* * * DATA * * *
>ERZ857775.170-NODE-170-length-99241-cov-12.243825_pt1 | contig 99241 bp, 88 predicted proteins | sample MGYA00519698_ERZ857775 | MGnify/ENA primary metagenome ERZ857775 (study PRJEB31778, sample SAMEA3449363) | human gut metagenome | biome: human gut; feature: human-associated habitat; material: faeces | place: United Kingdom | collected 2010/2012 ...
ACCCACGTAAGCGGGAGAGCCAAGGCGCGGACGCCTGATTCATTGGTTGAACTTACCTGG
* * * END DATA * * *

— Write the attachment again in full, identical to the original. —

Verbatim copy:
>ERZ857775.170-NODE-170-length-99241-cov-12.243825_pt1 | contig 99241 bp, 88 predicted proteins | sample MGYA00519698_ERZ857775 | MGnify/ENA primary metagenome ERZ857775 (study PRJEB31778, sample SAMEA3449363) | human gut metagenome | biome: human gut; feature: human-associated habitat; material: faeces | place: United Kingdom | collected 2010/2012 ...
ACCCACGTAAGCGGGAGAGCCAAGGCGCGGACGCCTGATTCATTGGTTGAACTTACCTGG